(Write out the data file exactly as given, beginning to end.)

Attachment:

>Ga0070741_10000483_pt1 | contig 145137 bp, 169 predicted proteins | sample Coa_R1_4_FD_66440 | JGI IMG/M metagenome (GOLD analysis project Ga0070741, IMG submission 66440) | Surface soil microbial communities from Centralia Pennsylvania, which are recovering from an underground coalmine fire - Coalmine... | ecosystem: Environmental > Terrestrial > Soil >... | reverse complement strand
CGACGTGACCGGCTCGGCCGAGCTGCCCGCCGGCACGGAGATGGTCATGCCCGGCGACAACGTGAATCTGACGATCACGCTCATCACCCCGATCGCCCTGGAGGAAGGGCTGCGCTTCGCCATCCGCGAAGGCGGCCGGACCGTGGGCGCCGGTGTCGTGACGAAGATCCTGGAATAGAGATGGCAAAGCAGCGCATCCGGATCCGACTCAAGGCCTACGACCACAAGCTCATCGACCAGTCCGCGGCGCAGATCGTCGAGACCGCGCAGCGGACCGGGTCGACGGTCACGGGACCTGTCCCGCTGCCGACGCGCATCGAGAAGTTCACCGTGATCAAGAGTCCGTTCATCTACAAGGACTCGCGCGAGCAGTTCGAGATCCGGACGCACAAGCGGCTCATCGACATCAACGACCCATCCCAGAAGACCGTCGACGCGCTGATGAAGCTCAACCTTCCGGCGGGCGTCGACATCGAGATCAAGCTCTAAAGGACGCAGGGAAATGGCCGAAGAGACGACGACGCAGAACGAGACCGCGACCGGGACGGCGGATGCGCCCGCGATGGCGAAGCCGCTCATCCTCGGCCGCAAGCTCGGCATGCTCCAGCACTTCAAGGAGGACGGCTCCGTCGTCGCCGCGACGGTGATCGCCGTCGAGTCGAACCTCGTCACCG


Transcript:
>Ga0070741_10000483_pt1 | contig 145137 bp, 169 predicted proteins | sample Coa_R1_4_FD_66440 | JGI IMG/M metagenome (GOLD analysis project Ga0070741, IMG submission 66440) | Surface soil microbial communities from Centralia Pennsylvania, which are recovering from an underground coalmine fire - Coalmine... | ecosystem: Environmental > Terrestrial > Soil >... | reverse complement strand
CGACGTGACCGGCTCGGCCGAGCTGCCCGCCGGCACGGAGATGGTCATGCCCGGCGACAACGTGAATCTGACGATCACGCTCATCACCCCGATCGCCCTGGAGGAAGGGCTGCGCTTCGCCATCCGCGAAGGCGGCCGGACCGTGGGCGCCGGTGTCGTGACGAAGATCCTGGAATAGAGATGGCAAAGCAGCGCATCCGGATCCGACTCAAGGCCTACGACCACAAGCTCATCGACCAGTCCGCGGCGCAGATCGTCGAGACCGCGCAGCGGACCGGGTCGACGGTCACGGGACCTGTCCCGCTGCCGACGCGCATCGAGAAGTTCACCGTGATCAAGAGTCCGTTCATCTACAAGGACTCGCGCGAGCAGTTCGAGATCCGGACGCACAAGCGGCTCATCGACATCAACGACCCATCCCAGAAGACCGTCGACGCGCTGATGAAGCTCAACCTTCCGGCGGGCGTCGACATCGAGATCAAGCTCTAAAGGACGCAGGGAAATGGCCGAAGAGACGACGACGCAGAACGAGACCGCGACCGGGACGGCGGATGCGCCCGCGATGGCGAAGCCGCTCATCCTCGGCCGCAAGCTCGGCATGCTCCAGCACTTCAAGGAGGACGGCTCCGTCGTCGCCGCGACGGTGATCGCCGTCGAGTCGAACCTCGTCACCG